Last year, at the ASCD conference in Atlanta, I ended up sitting next to Suzie Boss in one of the sessions. A little star-struck, I was super excited to talk to her because I knew our entire school would be studying and utilizing PBL in the coming year. I always enjoy reading Suzie’s writing on its own merit, but it means that much more to me because I met her in person. I looked forward to reading this chapter because of our school’s intense work with PBL this past school year, and because of my role next year in the educational technology arena.
This chapter refers to project based learning plus technology as PBLT, which makes me think about sandwiches and I had to refocus my thoughts every time I saw that term 🙂
While I am by no means an expert in PBL, I have had the opportunity to work alongside teachers implementing individual and interdisciplinay PBL units all year. Throughout the school year, we worked with a fantastic coach through the World Leadership School, who helped guide our planning and implementation. This particular chapter was an excellent refresher on all the high points of Gold Standard Project Based Learning.
Because I am pretty familiar with the elements of Gold Standard PBL, the pieces of this chapter that stood out the most to me were the parts related to technology integration. Below are some of the ideas that resonated with me, and the tools I’d like to explore further:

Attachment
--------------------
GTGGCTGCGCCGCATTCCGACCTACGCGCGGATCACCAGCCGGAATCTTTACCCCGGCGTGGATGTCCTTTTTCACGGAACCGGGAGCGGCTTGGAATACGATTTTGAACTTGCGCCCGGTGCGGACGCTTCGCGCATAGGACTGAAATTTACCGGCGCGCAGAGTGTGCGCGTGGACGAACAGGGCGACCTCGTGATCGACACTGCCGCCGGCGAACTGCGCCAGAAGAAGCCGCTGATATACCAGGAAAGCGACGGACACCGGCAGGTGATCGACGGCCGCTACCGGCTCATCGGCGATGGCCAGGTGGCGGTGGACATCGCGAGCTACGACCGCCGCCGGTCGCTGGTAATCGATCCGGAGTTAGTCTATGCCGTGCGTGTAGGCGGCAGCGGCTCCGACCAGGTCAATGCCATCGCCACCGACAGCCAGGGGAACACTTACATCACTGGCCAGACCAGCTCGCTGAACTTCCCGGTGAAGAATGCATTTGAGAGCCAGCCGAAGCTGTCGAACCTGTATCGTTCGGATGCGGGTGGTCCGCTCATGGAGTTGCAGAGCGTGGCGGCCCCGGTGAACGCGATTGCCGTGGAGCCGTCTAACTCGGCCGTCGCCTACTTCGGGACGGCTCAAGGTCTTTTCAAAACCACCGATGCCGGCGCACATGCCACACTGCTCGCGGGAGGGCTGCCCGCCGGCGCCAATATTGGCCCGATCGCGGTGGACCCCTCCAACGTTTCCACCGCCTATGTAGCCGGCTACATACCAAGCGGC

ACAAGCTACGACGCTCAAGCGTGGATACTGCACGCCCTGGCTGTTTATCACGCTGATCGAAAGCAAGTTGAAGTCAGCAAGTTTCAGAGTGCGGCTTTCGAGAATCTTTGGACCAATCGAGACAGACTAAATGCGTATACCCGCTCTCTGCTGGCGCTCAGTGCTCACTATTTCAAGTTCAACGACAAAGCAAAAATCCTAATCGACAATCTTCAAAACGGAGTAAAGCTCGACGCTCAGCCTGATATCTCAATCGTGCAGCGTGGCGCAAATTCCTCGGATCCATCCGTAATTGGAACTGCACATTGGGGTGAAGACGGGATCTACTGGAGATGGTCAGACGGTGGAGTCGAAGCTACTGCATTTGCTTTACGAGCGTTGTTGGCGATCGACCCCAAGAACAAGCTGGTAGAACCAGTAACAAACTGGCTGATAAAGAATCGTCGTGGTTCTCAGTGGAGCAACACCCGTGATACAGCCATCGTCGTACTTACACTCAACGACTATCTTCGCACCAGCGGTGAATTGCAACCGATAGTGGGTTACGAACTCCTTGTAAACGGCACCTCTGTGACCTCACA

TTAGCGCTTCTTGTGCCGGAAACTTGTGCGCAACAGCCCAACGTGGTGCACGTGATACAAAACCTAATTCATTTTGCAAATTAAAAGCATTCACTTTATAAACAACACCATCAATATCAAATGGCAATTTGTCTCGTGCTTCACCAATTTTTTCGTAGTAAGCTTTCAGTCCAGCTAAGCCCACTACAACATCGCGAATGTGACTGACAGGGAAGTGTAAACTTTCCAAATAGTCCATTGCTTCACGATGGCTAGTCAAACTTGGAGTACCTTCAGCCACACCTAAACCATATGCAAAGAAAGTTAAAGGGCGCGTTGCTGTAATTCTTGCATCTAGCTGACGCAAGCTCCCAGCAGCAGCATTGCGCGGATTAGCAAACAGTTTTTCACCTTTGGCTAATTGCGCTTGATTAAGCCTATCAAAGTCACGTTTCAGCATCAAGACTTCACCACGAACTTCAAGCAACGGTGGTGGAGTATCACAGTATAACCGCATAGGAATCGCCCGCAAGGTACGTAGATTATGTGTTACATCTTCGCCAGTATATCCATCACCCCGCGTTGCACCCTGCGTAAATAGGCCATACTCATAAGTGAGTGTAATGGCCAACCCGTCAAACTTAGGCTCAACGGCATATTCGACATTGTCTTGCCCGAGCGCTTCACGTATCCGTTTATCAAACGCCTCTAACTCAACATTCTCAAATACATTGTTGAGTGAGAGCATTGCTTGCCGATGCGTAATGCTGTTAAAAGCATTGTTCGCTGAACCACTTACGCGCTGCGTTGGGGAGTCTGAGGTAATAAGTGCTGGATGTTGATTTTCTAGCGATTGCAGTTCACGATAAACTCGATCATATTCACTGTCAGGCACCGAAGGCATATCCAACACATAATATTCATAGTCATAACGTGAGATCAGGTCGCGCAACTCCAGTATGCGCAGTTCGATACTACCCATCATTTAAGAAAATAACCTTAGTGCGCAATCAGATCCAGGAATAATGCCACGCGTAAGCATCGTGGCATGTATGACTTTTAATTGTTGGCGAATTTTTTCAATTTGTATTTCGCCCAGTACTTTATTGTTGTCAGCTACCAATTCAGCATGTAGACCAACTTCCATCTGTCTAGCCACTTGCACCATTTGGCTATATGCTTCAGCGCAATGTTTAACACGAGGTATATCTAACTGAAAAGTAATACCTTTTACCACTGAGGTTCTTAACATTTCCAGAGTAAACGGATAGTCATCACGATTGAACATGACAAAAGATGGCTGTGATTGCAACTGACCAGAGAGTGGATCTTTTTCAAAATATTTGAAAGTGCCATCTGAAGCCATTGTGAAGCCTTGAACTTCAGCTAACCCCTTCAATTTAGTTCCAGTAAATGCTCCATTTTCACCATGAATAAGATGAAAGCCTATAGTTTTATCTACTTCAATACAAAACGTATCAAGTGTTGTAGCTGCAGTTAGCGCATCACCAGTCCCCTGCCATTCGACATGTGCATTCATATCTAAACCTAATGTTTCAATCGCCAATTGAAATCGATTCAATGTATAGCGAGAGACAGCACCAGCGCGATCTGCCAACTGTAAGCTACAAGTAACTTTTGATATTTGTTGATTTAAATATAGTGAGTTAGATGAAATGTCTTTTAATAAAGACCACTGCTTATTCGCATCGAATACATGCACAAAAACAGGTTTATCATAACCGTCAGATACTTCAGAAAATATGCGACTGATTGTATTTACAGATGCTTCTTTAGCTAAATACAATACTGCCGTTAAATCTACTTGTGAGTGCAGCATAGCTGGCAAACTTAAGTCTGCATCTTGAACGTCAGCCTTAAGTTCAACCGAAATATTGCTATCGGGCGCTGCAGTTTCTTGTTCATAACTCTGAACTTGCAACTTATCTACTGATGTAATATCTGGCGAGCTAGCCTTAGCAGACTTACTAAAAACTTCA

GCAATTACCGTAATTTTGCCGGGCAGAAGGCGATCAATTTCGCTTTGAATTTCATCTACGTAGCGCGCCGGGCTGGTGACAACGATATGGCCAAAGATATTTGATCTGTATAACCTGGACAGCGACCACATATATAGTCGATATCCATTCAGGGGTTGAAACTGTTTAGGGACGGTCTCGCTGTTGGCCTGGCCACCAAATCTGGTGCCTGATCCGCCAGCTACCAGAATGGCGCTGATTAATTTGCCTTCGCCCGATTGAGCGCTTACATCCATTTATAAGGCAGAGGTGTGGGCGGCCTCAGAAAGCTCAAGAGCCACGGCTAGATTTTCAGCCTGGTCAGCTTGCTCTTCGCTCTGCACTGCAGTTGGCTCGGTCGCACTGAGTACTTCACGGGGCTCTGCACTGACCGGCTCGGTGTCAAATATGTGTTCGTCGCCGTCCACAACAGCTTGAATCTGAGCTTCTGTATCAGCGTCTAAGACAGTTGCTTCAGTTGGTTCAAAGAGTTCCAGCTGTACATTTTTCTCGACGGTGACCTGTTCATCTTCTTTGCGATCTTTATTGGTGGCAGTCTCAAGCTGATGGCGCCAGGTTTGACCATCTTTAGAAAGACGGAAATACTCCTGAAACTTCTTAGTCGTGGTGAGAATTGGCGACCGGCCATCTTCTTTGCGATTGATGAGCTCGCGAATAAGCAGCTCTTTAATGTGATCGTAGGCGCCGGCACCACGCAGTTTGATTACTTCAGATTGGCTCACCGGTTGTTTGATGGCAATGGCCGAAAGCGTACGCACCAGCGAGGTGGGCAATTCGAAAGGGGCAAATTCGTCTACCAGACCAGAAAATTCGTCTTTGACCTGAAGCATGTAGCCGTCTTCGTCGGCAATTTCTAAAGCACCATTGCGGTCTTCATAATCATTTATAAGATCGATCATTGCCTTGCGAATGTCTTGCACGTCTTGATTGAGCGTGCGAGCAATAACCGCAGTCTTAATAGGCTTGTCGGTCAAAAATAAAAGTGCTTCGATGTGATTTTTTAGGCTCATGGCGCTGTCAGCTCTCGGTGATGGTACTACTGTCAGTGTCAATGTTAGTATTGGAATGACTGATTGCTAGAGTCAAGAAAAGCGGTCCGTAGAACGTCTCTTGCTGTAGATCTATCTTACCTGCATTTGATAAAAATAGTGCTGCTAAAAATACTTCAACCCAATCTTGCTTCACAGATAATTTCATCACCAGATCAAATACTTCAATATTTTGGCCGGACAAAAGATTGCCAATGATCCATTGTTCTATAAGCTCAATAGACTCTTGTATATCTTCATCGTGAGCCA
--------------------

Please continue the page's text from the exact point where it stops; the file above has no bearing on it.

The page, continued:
- For teachers who are new to PBLT, it helps to see technology-infused learning in action. Pioneering school models such as High Tech High, Expeditionary Learning, and New Tech Network open their doors to visitors and share project resources. (p. 115). Road trip, anyone?
- Some digital tools, such as the following, are uniquely able to open new windows onto student thinking, thus setting the stage for more productive classroom conversations. (p. 117)
- “In an environment that fosters deeper learning, technology needs to be like oxygen – ubiquitous, necessary, and invisible” (p.119).
- Opportunities to integrate technology to support instruction in a project:
- Online surveys to identify student passions before the project begins
- Virtual reality/videos/songs to engage students at the start of a project
- Student blogs (written or video) and podcasts for reflection throughout
- Collaborative tools that allow for easy feedback and iteration
- Digital tools that foster rapid prototyping
- Online publishing tools
- The use of technology often overlaps with and connects to maker spaces…